Re “lost” data on external drive:
    I had the same problem when getting a new computer & OS.

    Solved the problem by changing the jumpers- to pins NOT suggested on the drive labels itself.
    Just keep changing the pins in all sorts of different arrangements

  13. narumanchianji Reply

    you have given very useful tips. but you forgot the first tip!. remove the drive from external enclosure and put it back in your system as internal drive. if it shows all files the problem is with external enclosure. if it does not show even now, then the drive has become bad and needs the other tips you have suggested.

  14. Vivek Wilfred Reply

    You may also want to try TestDisk (Windows 32-bit): http://www.cgsecurity.org/wiki/TestDisk_Download

    After downloading, extract it, browse to the ‘win’ folder and double-click testdisk_win. In the first screen choose you may choose anything, in the second screen choose the relevant drive (the drive in the enclosure), next choose ‘Intel’, next choose ‘Analyze’ and then ‘Quick Search’. You may get options to change partition type and recover depending on the results.

    Another way you try would be to choose ‘Advanced instead of ‘Analyze’ above and try to recover ‘Boot’ or do an ‘Undelete’.

  15. Mark J Reply

    @Walter
    You can get a second external drive with at least 1.5 TB (more is preferable). You can also subscribe to an online backup service such as Backblaze or Carbonite choosing the option which allows for backing up external drives. I do both.

  16. Bob Greene Reply

    HOW TO FIX THE COMMON USB / WINDOWS ERROR “DRIVE NOT FORMATTED”

    With a USB enclosure-based drive, the “Drive not formatted” (DNF) error often turns out to be completely false. That is, the physical drive and the data, itself, is still perfectly OK, but for some reason (related to a faulty physical (data cable) connection, or perhaps a glitch in the external USB enclosure circuitry, or maybe a corrupted data structure on the drive), the drive is no longer recognized by the main system.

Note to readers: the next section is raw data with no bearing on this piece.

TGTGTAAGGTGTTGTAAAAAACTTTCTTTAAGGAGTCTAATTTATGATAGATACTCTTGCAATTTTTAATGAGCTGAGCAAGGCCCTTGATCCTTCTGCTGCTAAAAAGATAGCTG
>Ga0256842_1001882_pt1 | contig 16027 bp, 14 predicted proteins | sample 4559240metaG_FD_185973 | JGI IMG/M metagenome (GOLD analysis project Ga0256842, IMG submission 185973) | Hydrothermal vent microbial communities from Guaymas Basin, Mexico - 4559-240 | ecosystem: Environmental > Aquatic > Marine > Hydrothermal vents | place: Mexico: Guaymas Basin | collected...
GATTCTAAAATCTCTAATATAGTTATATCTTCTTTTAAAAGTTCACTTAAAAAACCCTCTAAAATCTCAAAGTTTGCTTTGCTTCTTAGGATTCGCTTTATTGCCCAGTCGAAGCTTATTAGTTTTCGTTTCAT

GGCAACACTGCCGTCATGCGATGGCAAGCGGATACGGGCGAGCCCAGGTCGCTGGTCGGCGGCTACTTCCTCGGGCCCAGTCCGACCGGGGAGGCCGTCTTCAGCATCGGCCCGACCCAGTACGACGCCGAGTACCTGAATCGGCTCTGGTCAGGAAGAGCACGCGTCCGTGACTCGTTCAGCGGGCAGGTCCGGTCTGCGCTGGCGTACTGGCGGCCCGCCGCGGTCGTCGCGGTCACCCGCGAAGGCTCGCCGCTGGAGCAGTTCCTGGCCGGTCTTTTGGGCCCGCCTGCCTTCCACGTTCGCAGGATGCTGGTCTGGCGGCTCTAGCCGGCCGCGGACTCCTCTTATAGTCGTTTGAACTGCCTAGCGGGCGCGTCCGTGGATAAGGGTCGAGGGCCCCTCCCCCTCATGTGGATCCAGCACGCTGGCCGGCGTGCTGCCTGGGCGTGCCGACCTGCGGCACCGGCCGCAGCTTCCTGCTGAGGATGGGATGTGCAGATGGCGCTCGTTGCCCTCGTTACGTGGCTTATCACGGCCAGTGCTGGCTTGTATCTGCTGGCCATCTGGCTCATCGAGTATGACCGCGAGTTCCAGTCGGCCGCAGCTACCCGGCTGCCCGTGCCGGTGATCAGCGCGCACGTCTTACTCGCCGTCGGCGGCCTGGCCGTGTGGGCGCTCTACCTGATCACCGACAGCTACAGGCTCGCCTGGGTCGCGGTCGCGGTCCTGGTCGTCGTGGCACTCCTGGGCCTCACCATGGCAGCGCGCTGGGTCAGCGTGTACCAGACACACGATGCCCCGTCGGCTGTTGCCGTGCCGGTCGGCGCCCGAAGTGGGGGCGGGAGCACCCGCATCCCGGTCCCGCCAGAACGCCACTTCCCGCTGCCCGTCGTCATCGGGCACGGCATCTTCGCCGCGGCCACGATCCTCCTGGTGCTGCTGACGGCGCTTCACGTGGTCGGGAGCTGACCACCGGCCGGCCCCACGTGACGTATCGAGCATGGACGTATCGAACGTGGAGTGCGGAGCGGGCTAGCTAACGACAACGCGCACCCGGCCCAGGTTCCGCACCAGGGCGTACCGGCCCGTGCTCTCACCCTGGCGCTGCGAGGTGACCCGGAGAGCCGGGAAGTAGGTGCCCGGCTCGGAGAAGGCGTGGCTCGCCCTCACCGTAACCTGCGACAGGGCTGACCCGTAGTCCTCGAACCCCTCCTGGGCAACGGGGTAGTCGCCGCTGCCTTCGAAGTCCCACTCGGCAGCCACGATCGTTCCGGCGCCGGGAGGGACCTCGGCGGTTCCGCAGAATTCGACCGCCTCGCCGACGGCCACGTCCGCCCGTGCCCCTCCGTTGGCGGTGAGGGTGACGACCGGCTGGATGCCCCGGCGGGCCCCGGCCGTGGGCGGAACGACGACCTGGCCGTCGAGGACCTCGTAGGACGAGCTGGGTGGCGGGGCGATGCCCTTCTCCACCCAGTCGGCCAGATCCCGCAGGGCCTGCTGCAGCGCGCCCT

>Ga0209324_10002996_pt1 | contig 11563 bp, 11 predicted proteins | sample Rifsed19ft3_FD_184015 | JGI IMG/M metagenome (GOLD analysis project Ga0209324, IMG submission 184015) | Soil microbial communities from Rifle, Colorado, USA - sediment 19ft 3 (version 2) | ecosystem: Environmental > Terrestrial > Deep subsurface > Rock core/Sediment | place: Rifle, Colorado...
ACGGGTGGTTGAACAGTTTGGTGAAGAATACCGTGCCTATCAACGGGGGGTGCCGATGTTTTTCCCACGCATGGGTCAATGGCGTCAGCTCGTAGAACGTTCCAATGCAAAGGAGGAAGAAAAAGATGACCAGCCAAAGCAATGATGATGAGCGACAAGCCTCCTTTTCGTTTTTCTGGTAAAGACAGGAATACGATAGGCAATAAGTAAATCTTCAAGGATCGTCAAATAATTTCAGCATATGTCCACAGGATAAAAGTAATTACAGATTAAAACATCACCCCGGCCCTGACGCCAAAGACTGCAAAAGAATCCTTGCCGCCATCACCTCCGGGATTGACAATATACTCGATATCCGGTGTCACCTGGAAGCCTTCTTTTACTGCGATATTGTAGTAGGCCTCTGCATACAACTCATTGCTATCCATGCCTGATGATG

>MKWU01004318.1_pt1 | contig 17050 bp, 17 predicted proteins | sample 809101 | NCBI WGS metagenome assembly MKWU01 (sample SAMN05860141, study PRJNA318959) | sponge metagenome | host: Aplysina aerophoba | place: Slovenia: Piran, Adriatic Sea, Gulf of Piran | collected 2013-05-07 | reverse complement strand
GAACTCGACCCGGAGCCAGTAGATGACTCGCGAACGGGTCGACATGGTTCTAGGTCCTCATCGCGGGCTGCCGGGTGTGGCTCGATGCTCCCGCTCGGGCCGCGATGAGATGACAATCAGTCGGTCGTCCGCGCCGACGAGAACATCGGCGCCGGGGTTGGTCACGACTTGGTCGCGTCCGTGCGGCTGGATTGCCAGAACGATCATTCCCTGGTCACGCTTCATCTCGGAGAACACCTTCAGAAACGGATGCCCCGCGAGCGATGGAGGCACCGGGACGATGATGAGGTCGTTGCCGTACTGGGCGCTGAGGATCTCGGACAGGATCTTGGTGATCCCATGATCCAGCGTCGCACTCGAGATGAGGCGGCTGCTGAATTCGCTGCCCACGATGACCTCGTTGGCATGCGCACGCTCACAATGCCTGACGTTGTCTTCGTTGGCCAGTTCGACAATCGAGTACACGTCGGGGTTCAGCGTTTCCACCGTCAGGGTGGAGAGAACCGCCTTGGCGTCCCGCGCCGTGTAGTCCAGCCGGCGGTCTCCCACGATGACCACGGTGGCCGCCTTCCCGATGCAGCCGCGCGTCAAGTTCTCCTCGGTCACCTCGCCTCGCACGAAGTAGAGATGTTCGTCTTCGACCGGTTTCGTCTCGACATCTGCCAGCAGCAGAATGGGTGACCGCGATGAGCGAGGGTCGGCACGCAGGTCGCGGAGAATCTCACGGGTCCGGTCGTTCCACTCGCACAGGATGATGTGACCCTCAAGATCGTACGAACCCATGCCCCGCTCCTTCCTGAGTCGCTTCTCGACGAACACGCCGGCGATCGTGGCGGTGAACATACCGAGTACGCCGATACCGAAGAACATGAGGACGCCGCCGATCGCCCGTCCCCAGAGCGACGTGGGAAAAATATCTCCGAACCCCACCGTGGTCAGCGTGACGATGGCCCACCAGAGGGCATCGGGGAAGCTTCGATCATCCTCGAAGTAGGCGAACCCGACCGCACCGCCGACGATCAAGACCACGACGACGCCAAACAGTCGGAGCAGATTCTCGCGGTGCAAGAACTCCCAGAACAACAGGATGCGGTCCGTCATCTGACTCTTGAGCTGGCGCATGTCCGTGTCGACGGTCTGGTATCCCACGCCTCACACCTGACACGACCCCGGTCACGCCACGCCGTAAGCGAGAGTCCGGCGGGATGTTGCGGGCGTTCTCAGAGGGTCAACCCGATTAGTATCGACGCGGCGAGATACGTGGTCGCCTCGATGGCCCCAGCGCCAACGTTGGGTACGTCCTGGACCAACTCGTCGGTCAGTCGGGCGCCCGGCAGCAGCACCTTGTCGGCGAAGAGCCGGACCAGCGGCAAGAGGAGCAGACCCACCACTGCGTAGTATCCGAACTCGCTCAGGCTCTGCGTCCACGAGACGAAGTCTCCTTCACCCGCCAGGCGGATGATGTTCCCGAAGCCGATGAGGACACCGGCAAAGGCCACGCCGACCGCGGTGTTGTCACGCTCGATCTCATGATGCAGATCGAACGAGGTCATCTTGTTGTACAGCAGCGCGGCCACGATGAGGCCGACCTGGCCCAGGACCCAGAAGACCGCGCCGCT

Unfortunately, USB enclosures are notorious for the DNF problem, often noticed during insertion or removal of the USB data cable. In some (extreme) cases, if the data cable is accidentally bumped, problems appear immediately because the enclosure’s USB connector is wobbly.

    SOLUTION– remove the drive from the enclosure and reinstall in the main (host) system. On booting the system, does the drive (volume) display now? If not, it is time to run a Windows utility called “chkdsk”.

    Reboot the system, pressing the F8 key every second or two when the opening messages (white type on black screen) start scrolling by. Soon, you will see the Windows Advanced Options screen. Highlight item #3 “Safe Mode with Network Connection” and press enter.

    When the single command line prompt appears, type in this text– “chkdsk /R” (a space between “chkdsk” and “/R”) and press enter. Now, the system will analyze the problem for you automatically, and make repairs. This process takes a considerable amount of time, so have lunch while the process chugs through your drive’s logical structure, correcting errors and missing/corrupted elements.

    Depending on drive size, it could take much longer than one hour. Note of Warning– try not to interrupt or stop the chkdsk /R process. Let it run, even if it seems to take longer than it should. For all you know, there may be many errors and this will take time to repair (the purpose of the /R switch). To assure uninterrupted testing, it is wise to support your main system with a UPS, so momentary power drops do not crash the testing.